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Quartz Daily Brief—Americas Edition—UBS, Glum Yum, rare earths in Greenland, China’s currency, Osamaland

Good morning, Quartz readers!

What to watch for today

The most important projections of US growth and spending for 2013. The US Congressional Budget Office will release its annual Budget and Economic Outlook to a chorus of cheers and jeers from pretty much everyone. Tune in from 2pm to 3pm EST for all the gritty details.

Dell gets bought, maybe. The board of the world’s third-largest PC maker apparently met last night to agree to a price target of between $13.50 and $13.75 a share. An announcement on the deal, valued at about $24 billion, is expected this morning. The stock went down on the news—meaning founder Michael Dell and the other buyers may have to sweeten the deal for other shareholders.

Lots of chat about immigration. President Obama discusses immigration with labor unions, civil rights groups and later a dozen CEOs, including Goldman Sachs’s Lloyd Blankfein and Yahoo’s Marissa Mayer.

Safer Internet Day comes just in time to help you avoid Chinese hackers. Today is the tenth annual Safer Internet Day, which is usually marked by teeth-gnashing about how Facebook is stealing our privacy. This year, however, with hacking alarms sounding, you might want to check out Google’s “Good to Know” site to learn how to protect yourself online.

While you were sleeping

Asia slid after Europe. Following abrupt drops yesterday on European stock markets and climbs in Spanish and Italian bond yields—signals of a host of renewed worries about the euro zone’s prospects—Asian shares declined too, despite some fairly promising data from China’s services industry. Japan’s governor Masaaki Shirakawa has offered to step down early, a move that could speed up monetary easing pushed by Prime Minister Shinzo Abe.

Yum! looked glum. The parent brand of fast-food giants such as KFC and Pizza Hut revised earnings downwards as business failed to pick up after a food safety scare in China late last year. Yum! is widely seen as a model for how to work complex emerging markets.

UBS was hit hard. The Swiss bank posted a Q4 loss of $2.08 billion, including a $1.5 billion fine for rigging London interbank loan rates. To cut costs, UBS is taking 10,000 people off its payrolls and has restructured its bonus scheme in line with European Commission recommendations. It will now pay out in the form of bonds. Meanwhile, Barclays is setting aside another $1.6 billion to pay back customers it missold financial products. That means the bank expects a total bill of more than $5.4 billion in compensation charges.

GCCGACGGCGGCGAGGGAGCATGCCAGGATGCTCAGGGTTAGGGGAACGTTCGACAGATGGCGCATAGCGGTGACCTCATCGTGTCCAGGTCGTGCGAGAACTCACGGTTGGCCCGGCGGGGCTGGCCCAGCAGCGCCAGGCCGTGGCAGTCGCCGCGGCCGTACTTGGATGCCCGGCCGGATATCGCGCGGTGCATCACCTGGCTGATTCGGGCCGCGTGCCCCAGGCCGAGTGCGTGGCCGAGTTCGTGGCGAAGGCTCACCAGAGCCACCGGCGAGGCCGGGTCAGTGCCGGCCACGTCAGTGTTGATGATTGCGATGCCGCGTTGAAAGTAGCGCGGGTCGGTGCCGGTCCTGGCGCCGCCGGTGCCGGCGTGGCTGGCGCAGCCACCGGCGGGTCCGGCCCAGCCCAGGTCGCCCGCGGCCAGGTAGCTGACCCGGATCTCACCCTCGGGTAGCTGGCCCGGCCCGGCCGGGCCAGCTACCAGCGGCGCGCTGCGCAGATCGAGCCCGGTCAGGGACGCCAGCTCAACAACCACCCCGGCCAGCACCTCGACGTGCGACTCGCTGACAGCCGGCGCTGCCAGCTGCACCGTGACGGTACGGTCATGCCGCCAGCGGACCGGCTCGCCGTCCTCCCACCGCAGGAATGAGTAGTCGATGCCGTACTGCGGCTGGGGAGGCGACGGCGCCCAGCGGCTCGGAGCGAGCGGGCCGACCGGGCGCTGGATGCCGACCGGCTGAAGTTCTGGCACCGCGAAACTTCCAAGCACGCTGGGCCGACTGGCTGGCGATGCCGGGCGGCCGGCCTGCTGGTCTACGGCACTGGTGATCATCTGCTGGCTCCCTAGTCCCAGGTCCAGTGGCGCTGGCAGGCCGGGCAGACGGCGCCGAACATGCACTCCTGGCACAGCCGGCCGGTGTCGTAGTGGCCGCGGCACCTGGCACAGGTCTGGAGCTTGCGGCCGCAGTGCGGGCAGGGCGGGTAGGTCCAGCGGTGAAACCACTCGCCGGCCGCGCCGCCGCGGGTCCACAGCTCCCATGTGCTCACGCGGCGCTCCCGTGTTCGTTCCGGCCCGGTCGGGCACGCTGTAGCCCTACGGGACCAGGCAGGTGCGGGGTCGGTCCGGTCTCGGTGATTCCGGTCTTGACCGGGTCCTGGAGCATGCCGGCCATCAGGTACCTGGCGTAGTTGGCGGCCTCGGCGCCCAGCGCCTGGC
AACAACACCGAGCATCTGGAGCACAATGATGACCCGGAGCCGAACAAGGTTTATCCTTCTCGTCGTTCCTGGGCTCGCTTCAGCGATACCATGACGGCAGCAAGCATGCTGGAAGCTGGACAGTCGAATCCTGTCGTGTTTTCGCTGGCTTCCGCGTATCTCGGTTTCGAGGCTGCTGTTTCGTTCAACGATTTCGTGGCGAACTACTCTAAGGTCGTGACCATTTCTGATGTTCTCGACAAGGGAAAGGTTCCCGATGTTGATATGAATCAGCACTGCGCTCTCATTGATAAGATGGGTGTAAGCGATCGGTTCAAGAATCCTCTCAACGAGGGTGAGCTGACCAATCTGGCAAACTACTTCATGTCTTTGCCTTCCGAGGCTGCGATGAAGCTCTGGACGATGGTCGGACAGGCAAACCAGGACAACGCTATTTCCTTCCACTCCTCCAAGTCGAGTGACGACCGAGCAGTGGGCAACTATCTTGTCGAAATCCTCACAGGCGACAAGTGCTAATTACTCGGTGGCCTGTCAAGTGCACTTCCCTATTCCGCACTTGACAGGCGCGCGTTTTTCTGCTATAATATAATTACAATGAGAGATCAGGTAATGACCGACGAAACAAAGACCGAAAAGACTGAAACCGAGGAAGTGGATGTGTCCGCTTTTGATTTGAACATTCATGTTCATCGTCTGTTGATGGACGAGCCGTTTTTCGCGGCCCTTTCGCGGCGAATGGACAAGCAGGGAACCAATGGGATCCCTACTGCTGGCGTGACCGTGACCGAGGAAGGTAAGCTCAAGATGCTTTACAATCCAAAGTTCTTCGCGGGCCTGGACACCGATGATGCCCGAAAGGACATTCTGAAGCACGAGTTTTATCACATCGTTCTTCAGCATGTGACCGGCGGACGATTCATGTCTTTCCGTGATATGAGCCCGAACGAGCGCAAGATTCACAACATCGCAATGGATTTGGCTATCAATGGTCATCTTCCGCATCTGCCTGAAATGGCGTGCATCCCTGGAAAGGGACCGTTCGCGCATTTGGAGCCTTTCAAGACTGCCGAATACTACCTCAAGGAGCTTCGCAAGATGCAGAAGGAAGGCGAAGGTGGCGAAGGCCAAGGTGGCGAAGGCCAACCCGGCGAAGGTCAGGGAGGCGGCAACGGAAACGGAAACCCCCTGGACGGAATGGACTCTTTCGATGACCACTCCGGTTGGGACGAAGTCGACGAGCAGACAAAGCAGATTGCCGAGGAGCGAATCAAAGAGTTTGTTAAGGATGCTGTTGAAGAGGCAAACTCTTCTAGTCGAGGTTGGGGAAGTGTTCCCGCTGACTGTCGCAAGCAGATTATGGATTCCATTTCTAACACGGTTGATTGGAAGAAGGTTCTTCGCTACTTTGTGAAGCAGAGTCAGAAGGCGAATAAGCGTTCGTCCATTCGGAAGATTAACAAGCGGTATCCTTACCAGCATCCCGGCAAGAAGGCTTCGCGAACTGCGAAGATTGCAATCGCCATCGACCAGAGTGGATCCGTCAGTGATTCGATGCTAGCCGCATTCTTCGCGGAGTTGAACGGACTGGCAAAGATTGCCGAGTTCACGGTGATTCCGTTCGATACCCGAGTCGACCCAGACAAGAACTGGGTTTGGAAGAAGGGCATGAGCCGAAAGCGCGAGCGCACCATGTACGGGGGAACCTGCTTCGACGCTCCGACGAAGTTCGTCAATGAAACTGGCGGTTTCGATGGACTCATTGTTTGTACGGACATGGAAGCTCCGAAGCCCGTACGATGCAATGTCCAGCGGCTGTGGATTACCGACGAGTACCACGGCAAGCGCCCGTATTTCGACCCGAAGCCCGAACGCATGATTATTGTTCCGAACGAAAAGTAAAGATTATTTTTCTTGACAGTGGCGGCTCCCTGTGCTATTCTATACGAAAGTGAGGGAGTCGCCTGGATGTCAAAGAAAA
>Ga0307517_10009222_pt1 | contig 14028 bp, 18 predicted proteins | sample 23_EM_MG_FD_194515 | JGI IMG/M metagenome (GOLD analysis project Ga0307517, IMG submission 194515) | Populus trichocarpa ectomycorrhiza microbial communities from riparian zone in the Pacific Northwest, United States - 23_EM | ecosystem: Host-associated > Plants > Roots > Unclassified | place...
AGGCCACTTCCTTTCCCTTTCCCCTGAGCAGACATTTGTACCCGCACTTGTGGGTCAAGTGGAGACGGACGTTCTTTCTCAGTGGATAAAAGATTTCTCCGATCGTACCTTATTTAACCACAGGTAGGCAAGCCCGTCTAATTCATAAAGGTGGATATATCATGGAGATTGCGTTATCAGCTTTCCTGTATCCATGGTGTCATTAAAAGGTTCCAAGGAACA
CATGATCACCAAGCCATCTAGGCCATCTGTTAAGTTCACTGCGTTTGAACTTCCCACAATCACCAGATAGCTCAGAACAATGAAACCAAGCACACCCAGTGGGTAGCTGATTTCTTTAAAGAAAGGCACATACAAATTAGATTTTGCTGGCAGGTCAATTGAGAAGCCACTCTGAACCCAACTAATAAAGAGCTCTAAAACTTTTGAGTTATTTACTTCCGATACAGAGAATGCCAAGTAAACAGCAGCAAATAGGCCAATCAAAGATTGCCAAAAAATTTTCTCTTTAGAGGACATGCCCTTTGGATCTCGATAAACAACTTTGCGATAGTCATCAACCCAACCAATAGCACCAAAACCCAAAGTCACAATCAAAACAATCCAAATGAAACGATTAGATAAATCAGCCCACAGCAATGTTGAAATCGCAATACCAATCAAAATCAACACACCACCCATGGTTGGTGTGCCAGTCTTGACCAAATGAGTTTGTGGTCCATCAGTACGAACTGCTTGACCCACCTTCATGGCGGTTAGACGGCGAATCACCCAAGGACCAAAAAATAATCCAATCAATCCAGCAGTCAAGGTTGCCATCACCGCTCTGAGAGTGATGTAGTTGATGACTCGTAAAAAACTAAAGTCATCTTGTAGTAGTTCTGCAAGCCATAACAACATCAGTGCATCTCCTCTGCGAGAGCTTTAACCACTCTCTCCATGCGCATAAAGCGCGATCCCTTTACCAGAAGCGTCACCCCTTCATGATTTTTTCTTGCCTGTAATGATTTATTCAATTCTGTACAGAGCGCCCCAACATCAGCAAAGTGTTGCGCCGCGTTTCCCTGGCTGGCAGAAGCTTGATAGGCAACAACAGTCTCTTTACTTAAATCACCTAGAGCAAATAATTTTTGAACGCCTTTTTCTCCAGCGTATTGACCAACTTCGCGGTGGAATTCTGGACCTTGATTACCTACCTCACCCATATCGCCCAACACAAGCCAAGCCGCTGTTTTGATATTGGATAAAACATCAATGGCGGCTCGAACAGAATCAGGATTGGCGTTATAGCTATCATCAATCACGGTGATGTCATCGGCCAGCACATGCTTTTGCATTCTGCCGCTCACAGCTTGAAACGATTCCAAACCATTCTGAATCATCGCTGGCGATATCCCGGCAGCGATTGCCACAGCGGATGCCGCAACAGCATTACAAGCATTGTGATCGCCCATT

Diageo made progress in India. India’s securities regulator cleared the liquor giant’s $1 billion open offer to public shareholders for 26% of United Spirits, India’s largest spirits company. The move brings Diageo a step closer to completing its purchase of a majority stake in the firm. This will no doubt cheer owner Vijay Mallya, whose Kingfisher airlines today announced a $142 million loss for the last quarter of 2012.

More good news for Toyota. Days after retaking its crown as the world’s largest auto maker and helped by a weakening yen, Toyota raised its profit forecast for the year to $9.3 billion from $8.4 billion.

Quartz obsession interlude

China stakes a strategic claim in the far north. Gwynn Guilford highlights a $2.35 billion deal Greenland’s government did with Chinese steelmakers to give them access to iron ore and, perhaps more importantly, rare earths: “China controls around 97% of the world’s supply of these strategically key metals, which are used in the batteries for cell phones and hybrid cars, as well as in weapons, medical devices and many other things. After China began limiting its rare earth exports in 2011, prices for the elements have spiked. Greenland is thought to have some of the largest deposits of rare earth elements—one southern Greenland deposit may yield more than one-tenth of the world’s current deposit volume.” Read more here.

Matters of debate

China’s not manipulating its currency anymore. And it hasn’t been for a while.

Greece could save itself by selling a few islands. Not the inhabited ones—just the ones it isn’t really using anyway.

Achieving balance in China. This is how the middle kingdom should rebalance its economy.

Surprising discoveries

Is the US lying about whom it targets with drone strikes? It appears the “no women and children rule” has exceptions.

European soccer is about as real as American pro wrestling. Three hundred and eighty European soccer matches are suspected of having been thrown to satisfy the whims of international crime syndicates, and another 300 matches outside Europe are also questionable.

Recreational investing is dead. Americans used to belong to investing clubs, but losing money to the pros isn’t as much fun as it used to be.

As long as they don’t call it Osamaland. A $30 million amusement park is planned for the outskirts of Abbottabad, the Pakistani town where Osama bin Laden spent his last years in hiding.

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